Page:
Fasting for a Fallen or Dropped Sefer Torah
1 א

-A few CRITICAL introductory points -

- Because there is NO source in the Gemara, Midrash, Rambam or Shulchan Aruch to any type of fasting etc. for a dropped Sefer Torah, any such response falls into the category of MINHAG

An all too common misconception is that there are three categories of Halacha.

A) Deroissa/Torah law. This category of law is comparable to constitutional law and is divided in to several dichotomous categories -such as, Positive and Negative; Kiyumis and Chiyuvis; MIshpat and Chok, inter alia

B) Derabanan Law. THis category, L'havdil, is comparable to State law and is open to things that do not conflict with Torah Law (cf. Taz's view on Negative Law). THis too is divided into two parts -Chiyuvim and Siyugim. CHiyuvim from the Rabbis are rare, and include, Chanukah, Purim, Netilas Yedaim, etc. They are largely unconnected to any Biblical command and are simply fiats from the Rabbis. However, the vast majority of Derabanans fall into the second category, Siyugim, or prtotevcite laws. These come as guardrails to preventing falling off of the Biblical legal cliff. Examples include anything from not working on Shabbos to Muktzah

C)MINHAG - It is here where the common misconception takes hold. Many would complete this list by exampling Minhag as being untethered to the first two categories of law. One may even define the term MINHAG as referring to any custom that a family or community or individual has that relates to Jewish life but that is source-less in our legal cannon.


2 ב

In order for a Minhag to be binding it must be based on the following (this is an incomplete list):

1-a real legal opinion that, while rejected by the vast majority, is kept by some

2 -a concern for the protection of Halacha by leaders of Patriarchial figures

3 -most important for our purposes -some basis in Chazal

This last type of Minhag is the type we will be speaking of. In order for Klal Yisroel to come up with such a universal Minhag as, say, fasting for a fallen Sefer Torah, then there MUST be some starting source. This does not mean that the source will be stating clearly the Minhag (for, that would make it a Halacha!), rather that a source will show that such a response is understandable).

This is a critical rule. For, if any Minhag or stringency would be allowed to develop unconnected to our Legal history it could be utter chaos, and could lead to a religion that is unrecognizable.

In other words -once the Talmud was closed we can not add to Halacha in any way.

3 ג

This is made no clearer than the following response from Rabbi Landau of Prague when a student asked about the Ethical Will of Rav Yehudah Hachasid, and the ruling found there that a potential son in law should not have the same name as his future father in law, and a potential daughter in law not have the same name as her future mother in law:

4 ד

Noda B'Yehuda EVHZ #79

(ב) לכבוד אהובי תלמידי ידידי הרב המופלג מוהר"ר דוד יצ"ו:

(ג) הלילה הזה הגיעני מכתבך אשר אתה שואל בדבר השידוך המדובר לגיסתך עם בן תורה ויחסן רק שבשעת חליו השינוי שם שלו הוא כשם אבי הבתולה: אהובי תלמידי לולא אהבתך אין דרכי להשיב בענינים כאלו דברים שאין להם שורש בתלמוד ובפוסקים אך גודל אהבתך הוציאני חוץ לגדרי. דע תלמידי החביב ויהיו דברים הללו חקוקים על לוח לבך לזכרון הכלל הגדול שאין לכל חכמים שאחר התלמוד רשות לומר דבר נגד התלמוד והאומר דבר לסתור קוצו יו"ד מדברי התלמוד לא יחשב בכלל חכמי ישראל, ואמנם כשאנו מוצאים אחד מחכמי ישראל המוחזק בתורה וביראה בלי ספק שכתב בספר דבר הסותר לדברי התלמוד חייבים אנו למשכוני נפשין לתרץ דבריו שלא דבר רק לשעה או למשפחה פרטית ודברי תלמוד הם על הכלל. וכיוצא בזה אנו מוצאים לרבינו יהודה החסיד בצוואה שלו דברים שכמעט אסור לנו לשומעם....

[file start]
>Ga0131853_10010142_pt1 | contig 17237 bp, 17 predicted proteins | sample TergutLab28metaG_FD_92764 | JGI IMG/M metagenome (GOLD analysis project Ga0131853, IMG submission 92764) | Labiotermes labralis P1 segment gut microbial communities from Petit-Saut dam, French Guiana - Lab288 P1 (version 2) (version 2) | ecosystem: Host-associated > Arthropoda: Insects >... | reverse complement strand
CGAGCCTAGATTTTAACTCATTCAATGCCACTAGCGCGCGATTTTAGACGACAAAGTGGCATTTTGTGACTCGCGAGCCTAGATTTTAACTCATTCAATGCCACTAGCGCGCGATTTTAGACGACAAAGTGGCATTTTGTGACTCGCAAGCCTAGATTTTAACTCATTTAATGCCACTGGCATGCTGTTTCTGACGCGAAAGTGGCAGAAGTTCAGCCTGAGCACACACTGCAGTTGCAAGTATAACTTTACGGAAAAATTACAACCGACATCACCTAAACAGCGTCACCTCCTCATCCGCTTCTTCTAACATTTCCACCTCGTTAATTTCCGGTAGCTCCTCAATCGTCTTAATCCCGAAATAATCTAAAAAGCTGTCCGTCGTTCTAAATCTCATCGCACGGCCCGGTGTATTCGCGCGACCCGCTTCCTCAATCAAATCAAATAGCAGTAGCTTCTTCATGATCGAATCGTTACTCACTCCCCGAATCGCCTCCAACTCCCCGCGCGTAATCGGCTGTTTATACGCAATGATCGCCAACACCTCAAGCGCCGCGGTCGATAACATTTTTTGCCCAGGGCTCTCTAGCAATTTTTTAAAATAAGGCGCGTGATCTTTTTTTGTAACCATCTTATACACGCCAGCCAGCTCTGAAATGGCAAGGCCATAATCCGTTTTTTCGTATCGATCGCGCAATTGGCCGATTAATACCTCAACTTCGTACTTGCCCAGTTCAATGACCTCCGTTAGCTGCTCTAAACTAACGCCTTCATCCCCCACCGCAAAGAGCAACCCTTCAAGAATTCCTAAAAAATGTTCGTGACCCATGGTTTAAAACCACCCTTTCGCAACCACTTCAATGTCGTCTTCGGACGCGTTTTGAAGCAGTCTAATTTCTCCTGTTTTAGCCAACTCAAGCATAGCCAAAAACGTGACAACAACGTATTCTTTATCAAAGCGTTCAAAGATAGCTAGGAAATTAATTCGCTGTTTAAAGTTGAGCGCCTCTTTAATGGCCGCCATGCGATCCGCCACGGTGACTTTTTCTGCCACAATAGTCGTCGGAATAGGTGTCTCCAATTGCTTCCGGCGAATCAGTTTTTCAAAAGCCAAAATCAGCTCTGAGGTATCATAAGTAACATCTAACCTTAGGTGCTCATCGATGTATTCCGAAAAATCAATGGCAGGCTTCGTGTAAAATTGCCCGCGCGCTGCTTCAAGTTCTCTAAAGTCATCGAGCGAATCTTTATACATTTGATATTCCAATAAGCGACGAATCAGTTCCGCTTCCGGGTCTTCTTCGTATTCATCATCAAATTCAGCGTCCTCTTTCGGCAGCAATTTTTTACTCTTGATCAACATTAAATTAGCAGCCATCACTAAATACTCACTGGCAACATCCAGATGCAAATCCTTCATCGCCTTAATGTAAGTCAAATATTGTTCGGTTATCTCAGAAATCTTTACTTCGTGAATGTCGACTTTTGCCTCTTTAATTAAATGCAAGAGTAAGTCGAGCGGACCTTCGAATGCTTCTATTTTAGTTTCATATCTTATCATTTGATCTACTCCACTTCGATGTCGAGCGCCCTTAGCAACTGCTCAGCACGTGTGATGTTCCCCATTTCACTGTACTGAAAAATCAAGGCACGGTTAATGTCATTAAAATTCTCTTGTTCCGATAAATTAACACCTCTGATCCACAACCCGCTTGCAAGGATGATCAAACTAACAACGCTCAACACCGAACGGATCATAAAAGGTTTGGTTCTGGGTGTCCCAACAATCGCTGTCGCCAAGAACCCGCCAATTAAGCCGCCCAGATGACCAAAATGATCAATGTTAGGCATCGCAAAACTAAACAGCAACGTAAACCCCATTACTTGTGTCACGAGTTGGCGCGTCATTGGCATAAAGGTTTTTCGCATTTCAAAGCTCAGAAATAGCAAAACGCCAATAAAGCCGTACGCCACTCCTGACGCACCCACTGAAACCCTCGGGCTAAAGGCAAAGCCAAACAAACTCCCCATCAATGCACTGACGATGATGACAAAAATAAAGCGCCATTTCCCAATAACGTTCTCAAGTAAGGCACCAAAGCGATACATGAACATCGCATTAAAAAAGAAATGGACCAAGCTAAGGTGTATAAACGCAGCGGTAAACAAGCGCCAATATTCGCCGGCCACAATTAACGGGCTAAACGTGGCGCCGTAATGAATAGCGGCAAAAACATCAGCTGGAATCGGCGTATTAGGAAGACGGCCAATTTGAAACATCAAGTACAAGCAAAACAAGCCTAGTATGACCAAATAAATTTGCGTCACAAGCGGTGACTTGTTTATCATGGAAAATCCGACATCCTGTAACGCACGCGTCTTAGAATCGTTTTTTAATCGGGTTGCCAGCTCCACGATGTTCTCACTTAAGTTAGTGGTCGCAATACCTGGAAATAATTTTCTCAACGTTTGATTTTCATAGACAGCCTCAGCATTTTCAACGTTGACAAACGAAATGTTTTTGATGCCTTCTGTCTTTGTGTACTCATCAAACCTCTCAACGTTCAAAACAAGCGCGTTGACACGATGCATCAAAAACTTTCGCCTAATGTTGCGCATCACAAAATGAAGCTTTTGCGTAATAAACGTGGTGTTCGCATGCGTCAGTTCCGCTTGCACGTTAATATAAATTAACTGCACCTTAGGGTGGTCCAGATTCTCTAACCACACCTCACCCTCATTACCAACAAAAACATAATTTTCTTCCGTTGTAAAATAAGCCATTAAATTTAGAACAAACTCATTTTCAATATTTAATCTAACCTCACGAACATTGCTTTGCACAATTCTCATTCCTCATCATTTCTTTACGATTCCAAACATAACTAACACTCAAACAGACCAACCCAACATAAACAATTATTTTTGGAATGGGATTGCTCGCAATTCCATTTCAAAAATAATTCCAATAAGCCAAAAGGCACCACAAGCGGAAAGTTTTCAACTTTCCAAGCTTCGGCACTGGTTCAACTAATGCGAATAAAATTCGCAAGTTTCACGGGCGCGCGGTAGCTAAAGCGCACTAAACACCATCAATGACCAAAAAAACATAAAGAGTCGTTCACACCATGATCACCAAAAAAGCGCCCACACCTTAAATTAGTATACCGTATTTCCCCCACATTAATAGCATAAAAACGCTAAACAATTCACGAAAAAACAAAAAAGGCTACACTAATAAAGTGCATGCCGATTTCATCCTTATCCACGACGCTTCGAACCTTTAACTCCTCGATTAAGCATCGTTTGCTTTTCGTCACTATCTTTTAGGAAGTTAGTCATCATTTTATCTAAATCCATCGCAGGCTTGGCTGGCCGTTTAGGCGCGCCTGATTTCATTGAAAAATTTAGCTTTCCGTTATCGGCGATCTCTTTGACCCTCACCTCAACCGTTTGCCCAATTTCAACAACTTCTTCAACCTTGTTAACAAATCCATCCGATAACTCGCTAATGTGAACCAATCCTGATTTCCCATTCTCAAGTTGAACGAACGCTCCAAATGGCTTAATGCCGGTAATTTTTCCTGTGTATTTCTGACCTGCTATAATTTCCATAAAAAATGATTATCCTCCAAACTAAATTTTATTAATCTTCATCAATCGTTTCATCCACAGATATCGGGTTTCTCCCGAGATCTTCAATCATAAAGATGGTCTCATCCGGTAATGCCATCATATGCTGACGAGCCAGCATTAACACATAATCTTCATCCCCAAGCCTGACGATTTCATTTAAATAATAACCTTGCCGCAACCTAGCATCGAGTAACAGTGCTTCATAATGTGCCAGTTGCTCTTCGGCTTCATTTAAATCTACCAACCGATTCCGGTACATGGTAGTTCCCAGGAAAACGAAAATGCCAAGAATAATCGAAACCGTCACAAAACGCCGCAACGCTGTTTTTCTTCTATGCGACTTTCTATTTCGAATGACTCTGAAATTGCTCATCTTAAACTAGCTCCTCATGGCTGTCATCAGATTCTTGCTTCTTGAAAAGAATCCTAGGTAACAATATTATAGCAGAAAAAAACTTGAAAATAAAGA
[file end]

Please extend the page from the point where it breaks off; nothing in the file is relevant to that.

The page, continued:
The Noda B'Yehudah reminds this student that no person, no matter how holy, has the right to add even one law once the Talmud was closed...

5 ה

For this reason we will be using Rav Moshe Feinstein as our guide. His Teshuvah on a Fallen Sefer Torah was written in 1968 to Rav Grubner of Detroit.

While many Sefarim discuss this issue, the advantage of using Rav Moshe as our guide is that he was a once in a generation Posek. He hardly quotes (or ownwed) Sifrei Achronim, and instead would focus on sources from Chazal.

For this reason, having Rav Grubner send Rav Moshe the various sources to this Minhag and reading Rav Moshe's reaction is both telling in how a Minhag is formed, how a posek thinks, and how to apply this Minhag today and to a variety of cases.

6 ו

Before reviewing possible sources to this Minhag, an important introductery comment from the Shulchan Aruch:

7 ז

Shulchan Aruch Y"D 282:1

(א) לנהוג כבוד בספר תורה ודין תשמישיה. ובו י"ט סעיפים:
חייב אדם לנהוג כבוד גדול בס"ת ומצוה לייחד לו מקום ולכבד המקום ההוא ולהדרו ביותר ולא ירוק כנגד ספר תורה ולא יגלה ערותו כנגדו ולא יפשוט רגלו כנגדו ולא יניחנו על ראשו כמשוי ולא יחזור (לו) אחוריו אלא אם כן גבוה ממנו עשרה טפחים אלא ישב לפניו בכובד ראש וביראה ופחד שהוא העד הנאמן על כל באי עולם שנאמר והיה שם בך לעד ויכבדנו כפי כחו:

8 ח

The first time the average person is encountered with this Minhag is in the Mishneh Berrura, quoting from a Magen Avraham in a later Siman:

9 ט

. נוהגים העולם להתענות כשנופל תפילין מידו על הארץ בלא נרתיקן וה"ה כשנופל ס"ת אפילו בנרתיקן. ועיין בא"ר שכתב דאפילו תפילין בנרתיקן יתן פרוטה לצדקה:

10 י

(ה) בנרתקן... ובמשפטי שמואל כתוב קצת סמך למה שנהגו העולם להתענות כשנפלו תפילין על הארץ, וה"ה כשנפל ס"ת ע"ש וצ"ל דמיירי בלא נרתיקן אבל בס"ת אפילו בנרתיקן עסי' מ':

11 יא

The Mishpetei Shmuel (Greece, d. 1590), while not the first to bring this Minhag (shu't Mahari Bruna -d.1480- may be the first, and even he implies that this Minhag predated him by many years), but he does bring a possible source. This is the first source offered to Rav Moshe: